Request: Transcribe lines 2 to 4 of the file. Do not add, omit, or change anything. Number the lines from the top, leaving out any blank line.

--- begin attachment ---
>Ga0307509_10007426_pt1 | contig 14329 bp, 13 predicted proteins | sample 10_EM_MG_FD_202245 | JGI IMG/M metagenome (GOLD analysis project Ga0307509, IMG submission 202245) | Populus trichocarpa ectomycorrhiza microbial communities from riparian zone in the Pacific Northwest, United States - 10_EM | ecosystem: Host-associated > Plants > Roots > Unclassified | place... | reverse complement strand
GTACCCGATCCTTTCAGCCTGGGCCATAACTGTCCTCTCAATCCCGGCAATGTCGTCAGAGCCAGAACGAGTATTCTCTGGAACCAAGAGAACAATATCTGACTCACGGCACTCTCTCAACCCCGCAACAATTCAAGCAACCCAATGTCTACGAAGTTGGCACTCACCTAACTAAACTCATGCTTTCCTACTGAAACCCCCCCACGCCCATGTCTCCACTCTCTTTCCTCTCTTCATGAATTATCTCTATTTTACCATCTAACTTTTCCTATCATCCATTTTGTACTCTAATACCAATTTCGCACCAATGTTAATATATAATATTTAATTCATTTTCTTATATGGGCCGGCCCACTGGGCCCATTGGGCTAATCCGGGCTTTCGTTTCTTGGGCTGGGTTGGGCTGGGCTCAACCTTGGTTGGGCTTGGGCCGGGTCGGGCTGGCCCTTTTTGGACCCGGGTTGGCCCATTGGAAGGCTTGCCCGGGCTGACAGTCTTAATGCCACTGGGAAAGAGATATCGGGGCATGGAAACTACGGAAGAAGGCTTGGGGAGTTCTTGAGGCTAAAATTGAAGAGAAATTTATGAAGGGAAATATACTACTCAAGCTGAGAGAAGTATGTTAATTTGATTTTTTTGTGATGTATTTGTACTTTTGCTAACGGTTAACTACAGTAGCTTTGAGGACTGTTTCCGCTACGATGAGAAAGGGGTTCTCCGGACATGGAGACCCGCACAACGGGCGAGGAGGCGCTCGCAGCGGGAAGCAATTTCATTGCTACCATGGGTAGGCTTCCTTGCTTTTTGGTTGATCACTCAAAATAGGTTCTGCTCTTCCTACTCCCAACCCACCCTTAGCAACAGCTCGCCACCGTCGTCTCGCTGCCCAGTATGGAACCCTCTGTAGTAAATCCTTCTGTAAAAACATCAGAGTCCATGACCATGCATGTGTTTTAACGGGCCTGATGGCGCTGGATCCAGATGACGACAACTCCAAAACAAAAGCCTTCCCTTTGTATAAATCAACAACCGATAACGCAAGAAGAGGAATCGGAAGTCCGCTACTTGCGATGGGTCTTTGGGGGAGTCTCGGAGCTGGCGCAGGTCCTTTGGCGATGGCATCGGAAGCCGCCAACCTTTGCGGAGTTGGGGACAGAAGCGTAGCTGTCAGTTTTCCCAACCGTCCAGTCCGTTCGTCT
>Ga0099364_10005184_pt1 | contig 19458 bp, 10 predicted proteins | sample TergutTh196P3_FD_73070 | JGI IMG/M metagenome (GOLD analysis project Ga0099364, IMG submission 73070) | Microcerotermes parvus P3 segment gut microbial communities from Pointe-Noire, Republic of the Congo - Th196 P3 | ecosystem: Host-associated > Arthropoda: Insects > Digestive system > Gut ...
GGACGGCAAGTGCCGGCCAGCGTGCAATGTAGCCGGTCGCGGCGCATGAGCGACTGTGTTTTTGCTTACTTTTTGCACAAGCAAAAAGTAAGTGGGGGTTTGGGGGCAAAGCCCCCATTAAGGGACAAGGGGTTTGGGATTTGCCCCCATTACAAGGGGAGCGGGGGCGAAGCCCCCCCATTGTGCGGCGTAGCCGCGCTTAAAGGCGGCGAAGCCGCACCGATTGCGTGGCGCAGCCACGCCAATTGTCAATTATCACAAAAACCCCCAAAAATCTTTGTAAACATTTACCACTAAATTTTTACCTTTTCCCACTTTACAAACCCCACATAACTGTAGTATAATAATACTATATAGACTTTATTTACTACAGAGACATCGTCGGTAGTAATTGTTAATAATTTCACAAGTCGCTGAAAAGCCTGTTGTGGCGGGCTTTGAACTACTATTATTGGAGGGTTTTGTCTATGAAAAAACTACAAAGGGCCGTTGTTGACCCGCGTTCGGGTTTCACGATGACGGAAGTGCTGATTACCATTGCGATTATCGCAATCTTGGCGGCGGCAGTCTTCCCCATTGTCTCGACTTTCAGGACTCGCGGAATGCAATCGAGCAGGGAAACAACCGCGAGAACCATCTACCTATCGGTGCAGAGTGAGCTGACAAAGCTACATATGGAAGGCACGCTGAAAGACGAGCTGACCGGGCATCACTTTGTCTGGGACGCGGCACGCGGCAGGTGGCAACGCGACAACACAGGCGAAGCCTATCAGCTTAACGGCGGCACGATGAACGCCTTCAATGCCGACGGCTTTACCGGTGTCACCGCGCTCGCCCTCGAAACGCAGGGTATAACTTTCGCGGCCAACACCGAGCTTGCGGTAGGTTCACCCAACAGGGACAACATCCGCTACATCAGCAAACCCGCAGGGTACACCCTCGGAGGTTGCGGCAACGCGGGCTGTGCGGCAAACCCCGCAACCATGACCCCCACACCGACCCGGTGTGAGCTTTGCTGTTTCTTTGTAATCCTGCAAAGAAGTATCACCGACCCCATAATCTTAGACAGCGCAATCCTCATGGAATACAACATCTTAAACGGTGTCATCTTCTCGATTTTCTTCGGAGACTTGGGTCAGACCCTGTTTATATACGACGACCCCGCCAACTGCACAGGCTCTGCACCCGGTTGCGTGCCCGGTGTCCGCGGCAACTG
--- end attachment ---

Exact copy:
GTACCCGATCCTTTCAGCCTGGGCCATAACTGTCCTCTCAATCCCGGCAATGTCGTCAGAGCCAGAACGAGTATTCTCTGGAACCAAGAGAACAATATCTGACTCACGGCACTCTCTCAACCCCGCAACAATTCAAGCAACCCAATGTCTACGAAGTTGGCACTCACCTAACTAAACTCATGCTTTCCTACTGAAACCCCCCCACGCCCATGTCTCCACTCTCTTTCCTCTCTTCATGAATTATCTCTATTTTACCATCTAACTTTTCCTATCATCCATTTTGTACTCTAATACCAATTTCGCACCAATGTTAATATATAATATTTAATTCATTTTCTTATATGGGCCGGCCCACTGGGCCCATTGGGCTAATCCGGGCTTTCGTTTCTTGGGCTGGGTTGGGCTGGGCTCAACCTTGGTTGGGCTTGGGCCGGGTCGGGCTGGCCCTTTTTGGACCCGGGTTGGCCCATTGGAAGGCTTGCCCGGGCTGACAGTCTTAATGCCACTGGGAAAGAGATATCGGGGCATGGAAACTACGGAAGAAGGCTTGGGGAGTTCTTGAGGCTAAAATTGAAGAGAAATTTATGAAGGGAAATATACTACTCAAGCTGAGAGAAGTATGTTAATTTGATTTTTTTGTGATGTATTTGTACTTTTGCTAACGGTTAACTACAGTAGCTTTGAGGACTGTTTCCGCTACGATGAGAAAGGGGTTCTCCGGACATGGAGACCCGCACAACGGGCGAGGAGGCGCTCGCAGCGGGAAGCAATTTCATTGCTACCATGGGTAGGCTTCCTTGCTTTTTGGTTGATCACTCAAAATAGGTTCTGCTCTTCCTACTCCCAACCCACCCTTAGCAACAGCTCGCCACCGTCGTCTCGCTGCCCAGTATGGAACCCTCTGTAGTAAATCCTTCTGTAAAAACATCAGAGTCCATGACCATGCATGTGTTTTAACGGGCCTGATGGCGCTGGATCCAGATGACGACAACTCCAAAACAAAAGCCTTCCCTTTGTATAAATCAACAACCGATAACGCAAGAAGAGGAATCGGAAGTCCGCTACTTGCGATGGGTCTTTGGGGGAGTCTCGGAGCTGGCGCAGGTCCTTTGGCGATGGCATCGGAAGCCGCCAACCTTTGCGGAGTTGGGGACAGAAGCGTAGCTGTCAGTTTTCCCAACCGTCCAGTCCGTTCGTCT
>Ga0099364_10005184_pt1 | contig 19458 bp, 10 predicted proteins | sample TergutTh196P3_FD_73070 | JGI IMG/M metagenome (GOLD analysis project Ga0099364, IMG submission 73070) | Microcerotermes parvus P3 segment gut microbial communities from Pointe-Noire, Republic of the Congo - Th196 P3 | ecosystem: Host-associated > Arthropoda: Insects > Digestive system > Gut ...
GGACGGCAAGTGCCGGCCAGCGTGCAATGTAGCCGGTCGCGGCGCATGAGCGACTGTGTTTTTGCTTACTTTTTGCACAAGCAAAAAGTAAGTGGGGGTTTGGGGGCAAAGCCCCCATTAAGGGACAAGGGGTTTGGGATTTGCCCCCATTACAAGGGGAGCGGGGGCGAAGCCCCCCCATTGTGCGGCGTAGCCGCGCTTAAAGGCGGCGAAGCCGCACCGATTGCGTGGCGCAGCCACGCCAATTGTCAATTATCACAAAAACCCCCAAAAATCTTTGTAAACATTTACCACTAAATTTTTACCTTTTCCCACTTTACAAACCCCACATAACTGTAGTATAATAATACTATATAGACTTTATTTACTACAGAGACATCGTCGGTAGTAATTGTTAATAATTTCACAAGTCGCTGAAAAGCCTGTTGTGGCGGGCTTTGAACTACTATTATTGGAGGGTTTTGTCTATGAAAAAACTACAAAGGGCCGTTGTTGACCCGCGTTCGGGTTTCACGATGACGGAAGTGCTGATTACCATTGCGATTATCGCAATCTTGGCGGCGGCAGTCTTCCCCATTGTCTCGACTTTCAGGACTCGCGGAATGCAATCGAGCAGGGAAACAACCGCGAGAACCATCTACCTATCGGTGCAGAGTGAGCTGACAAAGCTACATATGGAAGGCACGCTGAAAGACGAGCTGACCGGGCATCACTTTGTCTGGGACGCGGCACGCGGCAGGTGGCAACGCGACAACACAGGCGAAGCCTATCAGCTTAACGGCGGCACGATGAACGCCTTCAATGCCGACGGCTTTACCGGTGTCACCGCGCTCGCCCTCGAAACGCAGGGTATAACTTTCGCGGCCAACACCGAGCTTGCGGTAGGTTCACCCAACAGGGACAACATCCGCTACATCAGCAAACCCGCAGGGTACACCCTCGGAGGTTGCGGCAACGCGGGCTGTGCGGCAAACCCCGCAACCATGACCCCCACACCGACCCGGTGTGAGCTTTGCTGTTTCTTTGTAATCCTGCAAAGAAGTATCACCGACCCCATAATCTTAGACAGCGCAATCCTCATGGAATACAACATCTTAAACGGTGTCATCTTCTCGATTTTCTTCGGAGACTTGGGTCAGACCCTGTTTATATACGACGACCCCGCCAACTGCACAGGCTCTGCACCCGGTTGCGTGCCCGGTGTCCGCGGCAACTG